13 Feb 2022 - Thorsten
The month of February looming big over January because we all know how crazy this month and its release schedule is. Nevertheless, we and WherePostRockDwells first want to give you a good round-up of what the first month of the year was like and look at some of its finest releases which we may or may not have featured here on VoS itself. Enjoy!
Macondø - II (Post-Rock, Experimental)
If we had to summarize Macondø’s second full-length in one word it would have to be driven because that is the basis of their sound on II. It’s all about the groove, baby! However, that shall not imply that the band ouf of China’s capital Beijing bring the “pedal to the metal” all the time or that it tried to groove like Fishbone or Biohazard. For sure not! There are wonderful synthereal moments when the keys are featured as prominently as in a synthwave song or when the guitars open up into other spheres allowing for a fresh perspective onto the outside and the inside. Nevertheless, the beats are the really exciting thing about this record - sometimes one has the feeling that the drumming is programmed to challenge the dancing skills of any well-respected contortionist. If you like your post-rock more on the experimental, sometimes slightly aggressive side (and yet not post-metal), then you might want to check out this record from Macondø!
Grivo - Omit (Shoegaze, Post-Rock)
We usually do not associate Deathwish Inc. with such a record - even though it should not come to anyone’s surprise that the label is always hunting for GOOD talent! And one cannot deny the urgency with which this band from Texas brings forth its songs that are always somewhere between Post-Rock (listen to the structures and short ascending guitar spirals over very diverse drumming) and shoegaze (notice the slight wall-of-sound effect and harmonic distortion effect over the guitar lines). This third release, Omit definitely proves that with some brilliant harmonies adorned with ethereal vocals (you won’t find a real breaking or screaming point on this record) and wide-open spaces. The guitars are floating on the soundwaves like blissful wind supporting the band’s songstructures. And by the way, the band really has a liking for shapes, squares or structures in black-and-white on their cover. Always had. In that sense, nothing is omitted here.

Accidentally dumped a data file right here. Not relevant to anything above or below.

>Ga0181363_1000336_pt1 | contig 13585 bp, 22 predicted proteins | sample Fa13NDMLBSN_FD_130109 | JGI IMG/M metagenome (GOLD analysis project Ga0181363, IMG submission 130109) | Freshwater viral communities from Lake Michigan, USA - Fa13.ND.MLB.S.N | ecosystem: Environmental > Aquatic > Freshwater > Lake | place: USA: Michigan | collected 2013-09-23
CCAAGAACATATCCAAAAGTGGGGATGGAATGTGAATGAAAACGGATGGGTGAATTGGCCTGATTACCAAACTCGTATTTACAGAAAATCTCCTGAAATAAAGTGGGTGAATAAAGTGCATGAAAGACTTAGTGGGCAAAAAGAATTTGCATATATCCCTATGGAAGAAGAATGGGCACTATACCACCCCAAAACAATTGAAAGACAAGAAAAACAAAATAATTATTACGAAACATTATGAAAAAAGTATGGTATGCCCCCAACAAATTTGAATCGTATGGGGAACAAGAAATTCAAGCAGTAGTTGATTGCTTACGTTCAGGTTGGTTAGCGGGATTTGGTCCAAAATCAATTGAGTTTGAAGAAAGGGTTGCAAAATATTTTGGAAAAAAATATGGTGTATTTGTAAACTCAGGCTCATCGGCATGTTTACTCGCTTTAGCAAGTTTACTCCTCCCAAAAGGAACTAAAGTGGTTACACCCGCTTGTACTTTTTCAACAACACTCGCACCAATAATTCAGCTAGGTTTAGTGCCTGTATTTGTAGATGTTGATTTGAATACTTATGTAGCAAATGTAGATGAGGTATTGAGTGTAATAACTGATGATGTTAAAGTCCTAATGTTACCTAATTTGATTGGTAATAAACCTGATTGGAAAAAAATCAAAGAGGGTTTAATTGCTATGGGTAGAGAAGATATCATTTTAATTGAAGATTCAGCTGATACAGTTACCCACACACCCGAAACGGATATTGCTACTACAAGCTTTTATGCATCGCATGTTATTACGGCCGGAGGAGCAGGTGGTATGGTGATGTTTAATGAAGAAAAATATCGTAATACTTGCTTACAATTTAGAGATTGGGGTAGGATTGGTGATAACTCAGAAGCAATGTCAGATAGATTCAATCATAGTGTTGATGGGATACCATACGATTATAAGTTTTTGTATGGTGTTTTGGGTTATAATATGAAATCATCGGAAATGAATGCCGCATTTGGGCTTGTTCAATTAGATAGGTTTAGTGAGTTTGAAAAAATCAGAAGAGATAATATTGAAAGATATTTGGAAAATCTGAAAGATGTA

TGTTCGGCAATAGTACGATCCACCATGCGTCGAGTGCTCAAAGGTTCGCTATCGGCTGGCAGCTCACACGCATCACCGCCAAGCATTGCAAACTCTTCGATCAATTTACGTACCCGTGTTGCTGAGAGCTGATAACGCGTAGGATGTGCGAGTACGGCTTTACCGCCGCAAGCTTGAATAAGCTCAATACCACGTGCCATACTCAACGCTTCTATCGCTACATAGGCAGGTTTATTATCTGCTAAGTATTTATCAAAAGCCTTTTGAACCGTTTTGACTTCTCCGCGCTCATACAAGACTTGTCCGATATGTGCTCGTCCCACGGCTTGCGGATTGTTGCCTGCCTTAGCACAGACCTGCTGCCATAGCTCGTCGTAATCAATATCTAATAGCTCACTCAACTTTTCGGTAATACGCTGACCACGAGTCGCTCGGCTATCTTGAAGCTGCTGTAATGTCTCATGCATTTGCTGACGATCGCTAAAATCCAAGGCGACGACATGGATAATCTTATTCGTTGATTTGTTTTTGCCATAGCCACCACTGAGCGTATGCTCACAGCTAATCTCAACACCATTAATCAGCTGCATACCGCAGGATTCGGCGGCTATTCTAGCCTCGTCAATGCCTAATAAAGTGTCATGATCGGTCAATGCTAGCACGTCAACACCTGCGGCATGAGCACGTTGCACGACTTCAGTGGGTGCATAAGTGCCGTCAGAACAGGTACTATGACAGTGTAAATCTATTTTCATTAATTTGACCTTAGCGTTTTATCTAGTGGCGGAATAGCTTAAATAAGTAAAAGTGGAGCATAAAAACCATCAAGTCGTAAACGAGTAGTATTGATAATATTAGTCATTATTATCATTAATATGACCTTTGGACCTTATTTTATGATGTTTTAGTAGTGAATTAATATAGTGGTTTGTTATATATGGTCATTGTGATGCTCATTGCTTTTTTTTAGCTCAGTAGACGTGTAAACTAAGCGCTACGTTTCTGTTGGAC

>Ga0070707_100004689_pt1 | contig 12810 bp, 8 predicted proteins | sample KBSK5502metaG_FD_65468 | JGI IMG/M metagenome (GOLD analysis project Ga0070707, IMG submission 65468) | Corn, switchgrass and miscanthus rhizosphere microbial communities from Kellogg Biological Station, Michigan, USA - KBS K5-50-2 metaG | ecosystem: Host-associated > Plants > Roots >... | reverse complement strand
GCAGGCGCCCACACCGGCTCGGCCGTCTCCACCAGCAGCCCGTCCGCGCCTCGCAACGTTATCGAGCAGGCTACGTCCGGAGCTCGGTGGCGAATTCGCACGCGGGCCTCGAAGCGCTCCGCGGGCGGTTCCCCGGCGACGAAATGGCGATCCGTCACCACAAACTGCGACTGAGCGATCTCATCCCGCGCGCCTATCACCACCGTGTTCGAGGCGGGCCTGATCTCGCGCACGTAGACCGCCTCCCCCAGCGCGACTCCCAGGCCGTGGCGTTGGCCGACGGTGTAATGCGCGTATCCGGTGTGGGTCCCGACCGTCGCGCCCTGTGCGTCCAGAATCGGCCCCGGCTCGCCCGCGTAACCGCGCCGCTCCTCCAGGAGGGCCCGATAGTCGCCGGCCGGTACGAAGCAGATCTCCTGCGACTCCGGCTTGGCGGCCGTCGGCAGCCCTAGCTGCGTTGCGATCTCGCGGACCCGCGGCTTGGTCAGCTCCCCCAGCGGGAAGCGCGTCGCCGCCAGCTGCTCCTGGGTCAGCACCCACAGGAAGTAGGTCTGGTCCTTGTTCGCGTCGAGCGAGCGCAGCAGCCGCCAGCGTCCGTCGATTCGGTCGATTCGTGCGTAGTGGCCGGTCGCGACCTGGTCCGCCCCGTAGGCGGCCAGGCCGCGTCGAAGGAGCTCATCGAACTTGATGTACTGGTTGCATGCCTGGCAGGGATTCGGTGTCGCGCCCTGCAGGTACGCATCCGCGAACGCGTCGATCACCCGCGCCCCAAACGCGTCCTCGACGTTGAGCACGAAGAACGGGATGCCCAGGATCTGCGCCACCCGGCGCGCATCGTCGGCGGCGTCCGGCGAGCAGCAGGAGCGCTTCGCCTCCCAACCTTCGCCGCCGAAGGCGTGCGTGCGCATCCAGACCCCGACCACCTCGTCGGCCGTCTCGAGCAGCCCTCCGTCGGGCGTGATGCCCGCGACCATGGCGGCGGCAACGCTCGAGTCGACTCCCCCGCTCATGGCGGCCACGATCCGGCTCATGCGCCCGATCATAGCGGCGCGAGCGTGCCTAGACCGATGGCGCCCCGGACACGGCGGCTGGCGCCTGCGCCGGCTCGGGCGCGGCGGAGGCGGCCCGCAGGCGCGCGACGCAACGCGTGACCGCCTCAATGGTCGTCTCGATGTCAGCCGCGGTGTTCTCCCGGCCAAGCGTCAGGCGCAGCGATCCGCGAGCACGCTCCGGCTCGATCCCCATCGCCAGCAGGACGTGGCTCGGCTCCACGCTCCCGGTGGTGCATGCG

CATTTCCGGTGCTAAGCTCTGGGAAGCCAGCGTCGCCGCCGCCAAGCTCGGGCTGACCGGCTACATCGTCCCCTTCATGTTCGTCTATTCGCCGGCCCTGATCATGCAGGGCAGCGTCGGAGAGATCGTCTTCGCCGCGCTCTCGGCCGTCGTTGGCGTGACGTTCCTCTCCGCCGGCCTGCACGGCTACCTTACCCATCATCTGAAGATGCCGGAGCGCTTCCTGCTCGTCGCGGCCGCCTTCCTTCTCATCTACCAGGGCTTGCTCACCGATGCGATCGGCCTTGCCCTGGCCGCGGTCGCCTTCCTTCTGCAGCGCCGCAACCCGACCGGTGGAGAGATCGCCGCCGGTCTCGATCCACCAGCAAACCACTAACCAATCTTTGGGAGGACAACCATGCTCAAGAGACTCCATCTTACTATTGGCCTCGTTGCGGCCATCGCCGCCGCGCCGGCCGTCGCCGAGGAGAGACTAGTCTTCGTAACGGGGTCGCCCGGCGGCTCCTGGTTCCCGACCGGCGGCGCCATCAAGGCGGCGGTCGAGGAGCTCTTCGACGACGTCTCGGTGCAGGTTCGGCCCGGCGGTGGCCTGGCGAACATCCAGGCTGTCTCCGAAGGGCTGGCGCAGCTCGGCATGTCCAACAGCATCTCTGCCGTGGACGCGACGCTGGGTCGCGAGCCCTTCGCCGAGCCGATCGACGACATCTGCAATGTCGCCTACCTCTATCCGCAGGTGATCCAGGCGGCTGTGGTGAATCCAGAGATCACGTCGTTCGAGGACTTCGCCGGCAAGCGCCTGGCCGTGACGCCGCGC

Nebula Orionis - Ephemeral (Space Black Metal, Synthwave)
Wow, this record is a surprise! You get something like Black Metal, with a few sounds that seem to oscillate like ping pong balls in the old classic video game when you reached the highest speed level. And all of that madness on the basis of what sounds like somewhat classic Russian song arrangements (and maybe even played on some classic Russian instruments). This way it sounds like the soundtrack to a Soviet version of Captain Future with wonderful elegant widescreen moments and long-winding songs that never once become boring because it follows the story of the cosmonauts. Or if we stick to the classic Russian music it could also be the soundtrack to a whodunnit-crime story with the bright figure on the cover searching for the answers. Very interesting are the moments of seeming ease and calm - for example the beginning of the second track “You Can Handle It” with its prominent bass line. One should never feel to secure when listening to Ephemeral because who knows what is lurking behind the next tree. Or in the next solar system!
(all three brief reviews by T. Schaeben)
Here are our honourable mentions:
Amalunga - We Are Stardust, This Is Our Sound (Post-Rock, Ambient)
Deathcrash - Return (Slowcore, Shoegaze)
Lament - Morris (Cinematic Post-Rock, Ambient)
Mountain - Our Engines Stall (Post-Rock, Kraut-Rock, Experimental)
Papir - 7 (Krautrock, Psychedelic Rock, Art Rock)
This Penguin Can Fly - For All Our Hopes, For All Our Dreams (Post-Rock, Math-Rock, Indie-Rock)
Toundra - HEX (Sorry but due to strict DRM concerning this record we do not feel as if we can surely link to this record from our side) But be sure to check out Daniel’s review here.